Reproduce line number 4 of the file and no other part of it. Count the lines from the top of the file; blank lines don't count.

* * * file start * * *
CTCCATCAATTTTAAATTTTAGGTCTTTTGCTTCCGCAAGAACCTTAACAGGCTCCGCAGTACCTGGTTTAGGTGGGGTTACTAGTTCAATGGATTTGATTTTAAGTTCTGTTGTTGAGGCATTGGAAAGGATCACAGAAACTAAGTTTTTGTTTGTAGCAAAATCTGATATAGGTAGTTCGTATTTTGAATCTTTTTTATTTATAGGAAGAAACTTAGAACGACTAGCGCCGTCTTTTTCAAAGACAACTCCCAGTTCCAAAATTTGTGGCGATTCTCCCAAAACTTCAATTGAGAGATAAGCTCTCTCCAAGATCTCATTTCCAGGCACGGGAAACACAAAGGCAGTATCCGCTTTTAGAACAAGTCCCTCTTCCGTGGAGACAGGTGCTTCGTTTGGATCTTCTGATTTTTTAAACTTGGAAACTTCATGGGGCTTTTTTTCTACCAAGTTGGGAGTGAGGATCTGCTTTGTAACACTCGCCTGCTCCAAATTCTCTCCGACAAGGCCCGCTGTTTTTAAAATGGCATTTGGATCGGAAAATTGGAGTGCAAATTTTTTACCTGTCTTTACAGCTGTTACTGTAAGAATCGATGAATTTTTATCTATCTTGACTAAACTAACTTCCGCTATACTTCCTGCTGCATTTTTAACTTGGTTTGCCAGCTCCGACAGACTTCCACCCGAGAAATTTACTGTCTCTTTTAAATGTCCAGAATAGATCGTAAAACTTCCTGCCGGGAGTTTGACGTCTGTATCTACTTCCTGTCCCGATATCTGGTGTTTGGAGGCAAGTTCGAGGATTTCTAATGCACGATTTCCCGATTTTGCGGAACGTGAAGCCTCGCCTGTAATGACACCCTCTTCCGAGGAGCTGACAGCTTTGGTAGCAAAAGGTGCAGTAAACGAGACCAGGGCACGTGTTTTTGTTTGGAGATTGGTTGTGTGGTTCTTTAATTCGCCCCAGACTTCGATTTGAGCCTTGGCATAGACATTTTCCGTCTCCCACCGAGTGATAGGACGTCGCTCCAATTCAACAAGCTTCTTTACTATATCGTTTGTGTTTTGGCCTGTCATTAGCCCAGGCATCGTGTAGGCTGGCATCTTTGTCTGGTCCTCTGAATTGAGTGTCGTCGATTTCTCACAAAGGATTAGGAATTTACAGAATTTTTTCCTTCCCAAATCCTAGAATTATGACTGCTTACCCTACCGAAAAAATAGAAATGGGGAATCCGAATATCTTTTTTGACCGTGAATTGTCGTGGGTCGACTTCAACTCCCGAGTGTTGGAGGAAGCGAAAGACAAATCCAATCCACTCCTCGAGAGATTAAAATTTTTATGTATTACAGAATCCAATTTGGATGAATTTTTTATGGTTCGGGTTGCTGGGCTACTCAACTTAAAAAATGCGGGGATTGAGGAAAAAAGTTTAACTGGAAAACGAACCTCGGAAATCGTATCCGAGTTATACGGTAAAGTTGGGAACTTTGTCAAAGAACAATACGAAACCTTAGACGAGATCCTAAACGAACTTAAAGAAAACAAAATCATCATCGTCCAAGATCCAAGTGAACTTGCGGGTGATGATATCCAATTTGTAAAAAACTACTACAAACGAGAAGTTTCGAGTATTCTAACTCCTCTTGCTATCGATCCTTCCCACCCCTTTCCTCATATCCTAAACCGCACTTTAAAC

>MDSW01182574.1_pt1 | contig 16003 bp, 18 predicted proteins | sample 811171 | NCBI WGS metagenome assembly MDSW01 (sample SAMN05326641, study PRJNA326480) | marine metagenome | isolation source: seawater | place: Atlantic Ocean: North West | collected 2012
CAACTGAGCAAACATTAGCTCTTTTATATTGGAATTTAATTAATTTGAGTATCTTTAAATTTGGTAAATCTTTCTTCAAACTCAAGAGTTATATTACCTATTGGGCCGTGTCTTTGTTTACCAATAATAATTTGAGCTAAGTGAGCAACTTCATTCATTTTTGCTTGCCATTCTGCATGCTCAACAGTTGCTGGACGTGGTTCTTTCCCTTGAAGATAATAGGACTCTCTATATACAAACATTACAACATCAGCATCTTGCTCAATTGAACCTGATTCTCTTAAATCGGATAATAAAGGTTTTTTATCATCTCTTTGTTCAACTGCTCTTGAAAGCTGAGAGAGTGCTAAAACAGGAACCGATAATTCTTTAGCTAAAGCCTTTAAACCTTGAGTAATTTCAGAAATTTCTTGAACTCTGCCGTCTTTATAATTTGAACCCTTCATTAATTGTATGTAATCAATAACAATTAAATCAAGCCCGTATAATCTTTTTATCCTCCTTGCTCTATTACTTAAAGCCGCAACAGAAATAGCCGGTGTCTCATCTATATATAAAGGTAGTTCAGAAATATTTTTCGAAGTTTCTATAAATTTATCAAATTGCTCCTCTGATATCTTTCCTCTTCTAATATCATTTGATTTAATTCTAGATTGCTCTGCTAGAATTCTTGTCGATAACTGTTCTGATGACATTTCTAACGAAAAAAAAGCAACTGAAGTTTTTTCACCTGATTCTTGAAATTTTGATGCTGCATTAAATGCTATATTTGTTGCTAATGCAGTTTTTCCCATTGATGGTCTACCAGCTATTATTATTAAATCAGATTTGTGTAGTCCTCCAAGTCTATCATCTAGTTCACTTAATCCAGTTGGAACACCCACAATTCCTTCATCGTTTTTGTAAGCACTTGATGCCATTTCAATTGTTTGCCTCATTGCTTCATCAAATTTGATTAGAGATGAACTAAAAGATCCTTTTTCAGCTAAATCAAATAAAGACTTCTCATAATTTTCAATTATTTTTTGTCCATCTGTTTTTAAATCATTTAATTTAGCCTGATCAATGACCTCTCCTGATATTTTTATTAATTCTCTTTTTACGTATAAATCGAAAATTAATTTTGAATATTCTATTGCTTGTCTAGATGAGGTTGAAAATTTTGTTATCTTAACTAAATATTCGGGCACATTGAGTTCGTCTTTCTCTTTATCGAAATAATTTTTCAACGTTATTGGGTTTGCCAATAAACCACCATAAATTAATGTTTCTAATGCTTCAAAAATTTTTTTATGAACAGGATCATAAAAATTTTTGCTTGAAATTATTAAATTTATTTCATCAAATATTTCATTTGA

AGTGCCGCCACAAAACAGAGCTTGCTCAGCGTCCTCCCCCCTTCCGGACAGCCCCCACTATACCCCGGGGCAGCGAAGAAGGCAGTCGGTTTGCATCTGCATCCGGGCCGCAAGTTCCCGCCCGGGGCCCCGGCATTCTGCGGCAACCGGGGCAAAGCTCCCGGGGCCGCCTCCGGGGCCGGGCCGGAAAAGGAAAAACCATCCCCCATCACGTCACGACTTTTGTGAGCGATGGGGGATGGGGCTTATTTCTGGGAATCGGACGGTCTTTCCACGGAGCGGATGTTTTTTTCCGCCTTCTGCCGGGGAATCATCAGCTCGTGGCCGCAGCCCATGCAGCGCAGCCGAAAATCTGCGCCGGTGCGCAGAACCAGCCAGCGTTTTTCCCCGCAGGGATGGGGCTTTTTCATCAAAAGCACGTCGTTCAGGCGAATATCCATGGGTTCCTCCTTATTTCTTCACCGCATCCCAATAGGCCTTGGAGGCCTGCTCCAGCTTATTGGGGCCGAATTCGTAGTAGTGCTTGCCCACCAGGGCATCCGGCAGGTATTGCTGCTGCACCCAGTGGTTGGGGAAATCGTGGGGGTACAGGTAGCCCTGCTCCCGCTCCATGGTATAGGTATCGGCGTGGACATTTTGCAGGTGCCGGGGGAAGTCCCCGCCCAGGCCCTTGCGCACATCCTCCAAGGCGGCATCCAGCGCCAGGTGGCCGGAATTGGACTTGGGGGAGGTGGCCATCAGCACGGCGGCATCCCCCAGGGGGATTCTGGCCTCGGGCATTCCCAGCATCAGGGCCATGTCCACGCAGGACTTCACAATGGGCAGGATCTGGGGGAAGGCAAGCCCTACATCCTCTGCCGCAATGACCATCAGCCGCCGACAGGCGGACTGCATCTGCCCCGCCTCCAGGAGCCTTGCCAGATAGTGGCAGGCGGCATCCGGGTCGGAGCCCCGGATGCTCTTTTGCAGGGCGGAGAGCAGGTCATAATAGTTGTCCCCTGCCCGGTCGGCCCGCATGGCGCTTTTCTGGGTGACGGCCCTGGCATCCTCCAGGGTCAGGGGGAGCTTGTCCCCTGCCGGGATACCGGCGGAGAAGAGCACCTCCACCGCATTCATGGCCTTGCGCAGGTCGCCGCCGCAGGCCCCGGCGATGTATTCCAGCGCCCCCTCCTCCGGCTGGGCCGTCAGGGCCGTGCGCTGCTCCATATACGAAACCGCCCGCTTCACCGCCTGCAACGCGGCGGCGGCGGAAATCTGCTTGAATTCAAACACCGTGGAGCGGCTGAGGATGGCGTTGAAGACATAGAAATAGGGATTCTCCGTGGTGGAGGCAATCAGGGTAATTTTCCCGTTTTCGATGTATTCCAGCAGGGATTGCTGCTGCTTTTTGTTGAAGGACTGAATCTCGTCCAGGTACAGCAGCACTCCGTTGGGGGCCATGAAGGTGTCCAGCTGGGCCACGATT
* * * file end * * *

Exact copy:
AGTGCCGCCACAAAACAGAGCTTGCTCAGCGTCCTCCCCCCTTCCGGACAGCCCCCACTATACCCCGGGGCAGCGAAGAAGGCAGTCGGTTTGCATCTGCATCCGGGCCGCAAGTTCCCGCCCGGGGCCCCGGCATTCTGCGGCAACCGGGGCAAAGCTCCCGGGGCCGCCTCCGGGGCCGGGCCGGAAAAGGAAAAACCATCCCCCATCACGTCACGACTTTTGTGAGCGATGGGGGATGGGGCTTATTTCTGGGAATCGGACGGTCTTTCCACGGAGCGGATGTTTTTTTCCGCCTTCTGCCGGGGAATCATCAGCTCGTGGCCGCAGCCCATGCAGCGCAGCCGAAAATCTGCGCCGGTGCGCAGAACCAGCCAGCGTTTTTCCCCGCAGGGATGGGGCTTTTTCATCAAAAGCACGTCGTTCAGGCGAATATCCATGGGTTCCTCCTTATTTCTTCACCGCATCCCAATAGGCCTTGGAGGCCTGCTCCAGCTTATTGGGGCCGAATTCGTAGTAGTGCTTGCCCACCAGGGCATCCGGCAGGTATTGCTGCTGCACCCAGTGGTTGGGGAAATCGTGGGGGTACAGGTAGCCCTGCTCCCGCTCCATGGTATAGGTATCGGCGTGGACATTTTGCAGGTGCCGGGGGAAGTCCCCGCCCAGGCCCTTGCGCACATCCTCCAAGGCGGCATCCAGCGCCAGGTGGCCGGAATTGGACTTGGGGGAGGTGGCCATCAGCACGGCGGCATCCCCCAGGGGGATTCTGGCCTCGGGCATTCCCAGCATCAGGGCCATGTCCACGCAGGACTTCACAATGGGCAGGATCTGGGGGAAGGCAAGCCCTACATCCTCTGCCGCAATGACCATCAGCCGCCGACAGGCGGACTGCATCTGCCCCGCCTCCAGGAGCCTTGCCAGATAGTGGCAGGCGGCATCCGGGTCGGAGCCCCGGATGCTCTTTTGCAGGGCGGAGAGCAGGTCATAATAGTTGTCCCCTGCCCGGTCGGCCCGCATGGCGCTTTTCTGGGTGACGGCCCTGGCATCCTCCAGGGTCAGGGGGAGCTTGTCCCCTGCCGGGATACCGGCGGAGAAGAGCACCTCCACCGCATTCATGGCCTTGCGCAGGTCGCCGCCGCAGGCCCCGGCGATGTATTCCAGCGCCCCCTCCTCCGGCTGGGCCGTCAGGGCCGTGCGCTGCTCCATATACGAAACCGCCCGCTTCACCGCCTGCAACGCGGCGGCGGCGGAAATCTGCTTGAATTCAAACACCGTGGAGCGGCTGAGGATGGCGTTGAAGACATAGAAATAGGGATTCTCCGTGGTGGAGGCAATCAGGGTAATTTTCCCGTTTTCGATGTATTCCAGCAGGGATTGCTGCTGCTTTTTGTTGAAGGACTGAATCTCGTCCAGGTACAGCAGCACTCCGTTGGGGGCCATGAAGGTGTCCAGCTGGGCCACGATT